Here is a simple message for all NPD and R&D managers and likewise for all Chief Innovation Officers.  This message is especially important for PMO’s with responsibility for analyzing a path forward for portfolios of new product development projects.

The entire notion of “Portfolio Balance” is misguided.

The problem is that no one knows what a balance should be.  Each of us simply makes it up as we go along. That even includes those of us who teach the topic.  Supposedly, a numerical measure of balance should enable guidance on product strategy. But to work out the conflicts of product strategy under the guise of portfolio balance is an ineffective approach that wastes time and causes conflict among key stakeholders.  It is more like an attempt to put out fires than an intelligent approach for executing product strategy.  Those in the trenches of portfolio management understand this intuitively.  The challenge is what to do in its place.

Beautiful Portfolios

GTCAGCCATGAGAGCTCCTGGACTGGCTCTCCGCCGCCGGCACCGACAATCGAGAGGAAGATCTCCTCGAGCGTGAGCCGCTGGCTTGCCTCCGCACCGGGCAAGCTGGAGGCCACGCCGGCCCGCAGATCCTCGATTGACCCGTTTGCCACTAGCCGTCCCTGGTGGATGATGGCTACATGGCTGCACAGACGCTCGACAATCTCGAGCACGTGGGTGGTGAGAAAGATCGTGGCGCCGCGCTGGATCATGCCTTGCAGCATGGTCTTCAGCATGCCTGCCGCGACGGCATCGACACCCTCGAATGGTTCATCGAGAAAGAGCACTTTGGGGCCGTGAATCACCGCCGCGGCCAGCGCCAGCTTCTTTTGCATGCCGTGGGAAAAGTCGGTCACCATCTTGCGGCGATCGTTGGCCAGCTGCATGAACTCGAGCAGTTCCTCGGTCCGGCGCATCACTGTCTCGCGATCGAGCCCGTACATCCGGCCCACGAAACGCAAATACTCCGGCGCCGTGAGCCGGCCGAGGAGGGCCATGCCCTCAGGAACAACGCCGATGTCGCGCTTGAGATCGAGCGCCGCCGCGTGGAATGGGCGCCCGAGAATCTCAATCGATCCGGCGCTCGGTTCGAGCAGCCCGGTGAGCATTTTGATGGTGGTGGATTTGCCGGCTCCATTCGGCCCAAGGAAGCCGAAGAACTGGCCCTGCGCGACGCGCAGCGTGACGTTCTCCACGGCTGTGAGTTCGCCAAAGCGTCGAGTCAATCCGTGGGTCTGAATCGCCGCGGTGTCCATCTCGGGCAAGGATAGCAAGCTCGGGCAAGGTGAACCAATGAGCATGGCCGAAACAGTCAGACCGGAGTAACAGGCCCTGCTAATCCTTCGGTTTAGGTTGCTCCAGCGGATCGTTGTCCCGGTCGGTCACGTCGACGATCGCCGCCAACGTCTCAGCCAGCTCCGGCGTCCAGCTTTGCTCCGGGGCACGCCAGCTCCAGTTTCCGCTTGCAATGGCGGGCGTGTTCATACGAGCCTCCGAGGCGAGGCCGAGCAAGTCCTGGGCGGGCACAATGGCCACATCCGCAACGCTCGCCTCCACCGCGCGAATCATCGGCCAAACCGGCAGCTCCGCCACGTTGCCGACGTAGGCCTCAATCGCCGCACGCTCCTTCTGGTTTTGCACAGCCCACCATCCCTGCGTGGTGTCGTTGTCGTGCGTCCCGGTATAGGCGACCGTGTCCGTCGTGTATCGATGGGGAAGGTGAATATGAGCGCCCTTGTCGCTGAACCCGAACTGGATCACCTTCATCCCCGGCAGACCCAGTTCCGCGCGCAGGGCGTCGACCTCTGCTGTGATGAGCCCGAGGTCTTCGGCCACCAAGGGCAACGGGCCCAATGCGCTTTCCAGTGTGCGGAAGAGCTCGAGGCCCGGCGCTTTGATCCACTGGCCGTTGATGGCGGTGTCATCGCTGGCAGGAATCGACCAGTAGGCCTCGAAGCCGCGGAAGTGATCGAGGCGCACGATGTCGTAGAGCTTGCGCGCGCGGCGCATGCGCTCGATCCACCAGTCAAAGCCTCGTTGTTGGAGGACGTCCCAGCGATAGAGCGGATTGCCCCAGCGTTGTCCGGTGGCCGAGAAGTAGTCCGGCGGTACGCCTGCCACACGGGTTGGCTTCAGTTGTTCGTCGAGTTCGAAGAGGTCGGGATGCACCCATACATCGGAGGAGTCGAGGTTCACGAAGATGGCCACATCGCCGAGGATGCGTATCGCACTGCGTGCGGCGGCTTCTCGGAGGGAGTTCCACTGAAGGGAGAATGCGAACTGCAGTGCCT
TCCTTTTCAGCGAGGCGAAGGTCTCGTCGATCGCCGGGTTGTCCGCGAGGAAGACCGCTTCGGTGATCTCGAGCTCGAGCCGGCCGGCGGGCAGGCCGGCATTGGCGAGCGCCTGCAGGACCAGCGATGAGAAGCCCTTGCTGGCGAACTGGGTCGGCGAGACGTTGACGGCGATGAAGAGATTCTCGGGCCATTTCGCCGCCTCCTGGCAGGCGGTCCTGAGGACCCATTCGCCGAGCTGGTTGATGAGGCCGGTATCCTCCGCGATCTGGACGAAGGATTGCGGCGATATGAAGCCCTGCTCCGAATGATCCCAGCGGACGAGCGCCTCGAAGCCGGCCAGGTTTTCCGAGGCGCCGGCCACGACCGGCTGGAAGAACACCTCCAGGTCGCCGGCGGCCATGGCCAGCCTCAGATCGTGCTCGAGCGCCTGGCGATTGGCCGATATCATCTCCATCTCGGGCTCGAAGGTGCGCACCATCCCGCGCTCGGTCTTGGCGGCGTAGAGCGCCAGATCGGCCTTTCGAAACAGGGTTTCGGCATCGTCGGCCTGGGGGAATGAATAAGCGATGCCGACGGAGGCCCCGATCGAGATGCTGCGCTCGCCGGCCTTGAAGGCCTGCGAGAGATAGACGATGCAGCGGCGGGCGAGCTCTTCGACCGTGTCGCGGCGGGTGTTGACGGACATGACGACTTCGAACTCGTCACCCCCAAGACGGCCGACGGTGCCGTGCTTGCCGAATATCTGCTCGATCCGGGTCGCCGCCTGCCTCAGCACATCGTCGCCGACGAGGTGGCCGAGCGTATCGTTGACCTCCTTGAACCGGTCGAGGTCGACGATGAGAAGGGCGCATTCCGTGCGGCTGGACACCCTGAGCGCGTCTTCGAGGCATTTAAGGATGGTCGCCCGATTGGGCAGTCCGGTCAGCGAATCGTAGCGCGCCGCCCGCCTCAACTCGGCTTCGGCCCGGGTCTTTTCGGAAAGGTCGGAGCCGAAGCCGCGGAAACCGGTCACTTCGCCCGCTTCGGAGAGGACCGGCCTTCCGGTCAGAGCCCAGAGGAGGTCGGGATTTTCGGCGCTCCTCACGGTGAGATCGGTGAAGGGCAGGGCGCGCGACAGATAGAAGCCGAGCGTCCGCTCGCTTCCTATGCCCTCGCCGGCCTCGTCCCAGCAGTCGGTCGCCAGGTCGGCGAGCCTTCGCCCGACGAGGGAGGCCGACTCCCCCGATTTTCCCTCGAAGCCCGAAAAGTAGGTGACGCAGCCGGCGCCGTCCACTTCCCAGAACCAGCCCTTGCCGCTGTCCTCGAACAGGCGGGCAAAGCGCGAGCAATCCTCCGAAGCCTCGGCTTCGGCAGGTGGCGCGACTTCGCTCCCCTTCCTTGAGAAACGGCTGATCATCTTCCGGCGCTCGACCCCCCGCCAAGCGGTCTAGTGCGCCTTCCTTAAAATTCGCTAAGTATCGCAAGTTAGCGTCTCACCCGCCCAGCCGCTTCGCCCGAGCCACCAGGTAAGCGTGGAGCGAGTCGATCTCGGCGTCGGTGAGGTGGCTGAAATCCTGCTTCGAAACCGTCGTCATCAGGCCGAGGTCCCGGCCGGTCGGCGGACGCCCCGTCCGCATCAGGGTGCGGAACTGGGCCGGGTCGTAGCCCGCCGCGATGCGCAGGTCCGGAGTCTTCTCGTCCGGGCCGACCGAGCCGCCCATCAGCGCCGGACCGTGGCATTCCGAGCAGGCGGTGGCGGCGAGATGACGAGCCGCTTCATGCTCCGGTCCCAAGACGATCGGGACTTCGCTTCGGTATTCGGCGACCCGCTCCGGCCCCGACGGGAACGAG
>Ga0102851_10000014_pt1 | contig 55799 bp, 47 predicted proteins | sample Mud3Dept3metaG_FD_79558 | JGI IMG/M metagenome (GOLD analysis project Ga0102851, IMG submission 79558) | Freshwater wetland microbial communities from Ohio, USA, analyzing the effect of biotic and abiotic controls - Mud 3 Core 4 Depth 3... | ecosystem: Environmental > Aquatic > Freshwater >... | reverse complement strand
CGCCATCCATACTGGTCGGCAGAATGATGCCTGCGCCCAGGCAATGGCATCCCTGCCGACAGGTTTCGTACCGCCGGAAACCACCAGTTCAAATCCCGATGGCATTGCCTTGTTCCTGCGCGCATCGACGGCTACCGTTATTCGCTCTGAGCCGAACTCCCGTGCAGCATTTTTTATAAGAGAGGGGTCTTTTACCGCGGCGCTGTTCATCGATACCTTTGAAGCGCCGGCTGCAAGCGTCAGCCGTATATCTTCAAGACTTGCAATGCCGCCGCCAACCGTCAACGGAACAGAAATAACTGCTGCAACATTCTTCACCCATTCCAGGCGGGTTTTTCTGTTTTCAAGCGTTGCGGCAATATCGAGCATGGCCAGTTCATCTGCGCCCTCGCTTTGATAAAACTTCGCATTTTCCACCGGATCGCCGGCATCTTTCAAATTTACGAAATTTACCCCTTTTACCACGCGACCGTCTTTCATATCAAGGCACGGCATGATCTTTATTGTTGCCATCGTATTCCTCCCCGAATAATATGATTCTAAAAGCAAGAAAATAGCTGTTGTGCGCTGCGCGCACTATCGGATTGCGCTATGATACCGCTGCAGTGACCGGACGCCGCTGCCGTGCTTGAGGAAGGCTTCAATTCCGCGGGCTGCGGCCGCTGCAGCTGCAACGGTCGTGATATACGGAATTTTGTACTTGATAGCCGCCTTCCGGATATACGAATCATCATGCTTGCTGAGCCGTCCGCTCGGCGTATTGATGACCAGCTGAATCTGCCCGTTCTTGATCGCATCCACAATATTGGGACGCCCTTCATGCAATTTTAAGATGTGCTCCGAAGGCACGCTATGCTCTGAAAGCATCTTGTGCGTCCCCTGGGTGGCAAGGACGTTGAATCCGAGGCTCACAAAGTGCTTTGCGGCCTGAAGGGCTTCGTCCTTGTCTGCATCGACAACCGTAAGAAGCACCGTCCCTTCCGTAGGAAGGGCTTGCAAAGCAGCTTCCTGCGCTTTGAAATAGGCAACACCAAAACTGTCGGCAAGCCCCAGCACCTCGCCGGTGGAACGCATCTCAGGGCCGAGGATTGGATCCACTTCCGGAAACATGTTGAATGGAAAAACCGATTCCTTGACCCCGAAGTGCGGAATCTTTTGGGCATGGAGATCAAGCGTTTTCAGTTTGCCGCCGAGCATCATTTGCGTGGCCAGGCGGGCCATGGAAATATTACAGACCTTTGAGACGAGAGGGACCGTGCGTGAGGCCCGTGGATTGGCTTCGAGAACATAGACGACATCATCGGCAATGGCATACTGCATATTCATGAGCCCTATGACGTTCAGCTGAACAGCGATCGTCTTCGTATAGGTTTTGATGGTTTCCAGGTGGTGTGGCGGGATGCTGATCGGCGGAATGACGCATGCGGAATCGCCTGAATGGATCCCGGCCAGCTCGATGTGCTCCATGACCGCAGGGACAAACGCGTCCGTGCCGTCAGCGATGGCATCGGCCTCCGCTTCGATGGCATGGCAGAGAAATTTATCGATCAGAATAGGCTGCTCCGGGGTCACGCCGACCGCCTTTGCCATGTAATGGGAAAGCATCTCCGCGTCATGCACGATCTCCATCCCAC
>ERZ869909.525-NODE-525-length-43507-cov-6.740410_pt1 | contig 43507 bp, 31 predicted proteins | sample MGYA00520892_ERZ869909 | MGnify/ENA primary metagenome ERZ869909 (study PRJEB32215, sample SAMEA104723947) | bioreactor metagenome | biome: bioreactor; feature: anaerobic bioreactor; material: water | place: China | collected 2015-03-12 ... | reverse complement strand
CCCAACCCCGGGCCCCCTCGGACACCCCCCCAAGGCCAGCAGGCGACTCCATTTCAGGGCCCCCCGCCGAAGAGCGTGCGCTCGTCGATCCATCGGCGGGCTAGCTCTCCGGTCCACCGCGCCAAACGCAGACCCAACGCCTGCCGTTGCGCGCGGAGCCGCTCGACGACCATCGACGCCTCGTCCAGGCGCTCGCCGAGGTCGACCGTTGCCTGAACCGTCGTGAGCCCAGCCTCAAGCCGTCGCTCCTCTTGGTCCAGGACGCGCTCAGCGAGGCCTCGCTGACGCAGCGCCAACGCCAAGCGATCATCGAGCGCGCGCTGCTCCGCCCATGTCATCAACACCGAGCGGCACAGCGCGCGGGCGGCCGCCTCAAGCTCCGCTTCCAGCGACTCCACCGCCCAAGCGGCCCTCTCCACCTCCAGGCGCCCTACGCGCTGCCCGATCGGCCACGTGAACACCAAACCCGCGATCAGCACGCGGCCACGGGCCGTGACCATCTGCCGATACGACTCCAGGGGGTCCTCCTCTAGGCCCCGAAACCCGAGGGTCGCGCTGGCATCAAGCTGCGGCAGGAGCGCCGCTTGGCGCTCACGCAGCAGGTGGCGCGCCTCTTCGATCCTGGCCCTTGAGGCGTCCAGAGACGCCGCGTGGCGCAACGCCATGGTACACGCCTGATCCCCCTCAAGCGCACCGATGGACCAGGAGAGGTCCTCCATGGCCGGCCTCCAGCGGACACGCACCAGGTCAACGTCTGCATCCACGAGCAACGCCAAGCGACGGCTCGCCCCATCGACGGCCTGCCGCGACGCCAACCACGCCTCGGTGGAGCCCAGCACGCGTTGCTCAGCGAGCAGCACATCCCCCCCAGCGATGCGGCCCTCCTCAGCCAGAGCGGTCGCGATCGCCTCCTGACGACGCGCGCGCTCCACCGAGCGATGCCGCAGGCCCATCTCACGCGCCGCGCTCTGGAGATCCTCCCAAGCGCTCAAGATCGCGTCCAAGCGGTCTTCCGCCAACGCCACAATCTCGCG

Recently, a notable academic and consultant in the NPD field stated that his new research suggests that over 80% of organizations have “unbalanced” portfolios, with too many small projects underway.  This statement builds upon earlier communications about how balance is problematic and how “imbalance” results in lots of small, less impactful projects consuming resources. The implied message is that organizations would be better off by moving their portfolio toward being “balanced.”  But how can a PMO know what “balance” in their portfolio should look like? Presumably it is a ratio of one type versus another.  Is it only the ratio of small versus big projects that needs balancing?  Is it also risky versus less risky projects? Are there other dimensions which need “balancing” such as product type, time, and resources? Surely managing multiple balances is a balancing act itself.  What if someone inserts the word “strategic” in front of balance?  Should “Strategic Balance” make it more significant or more meaningful?  And if “portfolio balance” is absolutely critical, who in the organization should articulate what balance means? Are these people able to communicate a common view of the measures that define a ‘healthy’ balance… and then stick with it?  From my perspective, less than 10% of companies conducting NPD portfolio management have established criteria on balance.  Of those that do, all have done it via declaration, yet treat the balance criterion merely as ‘nice-to-have’, not as mandatory.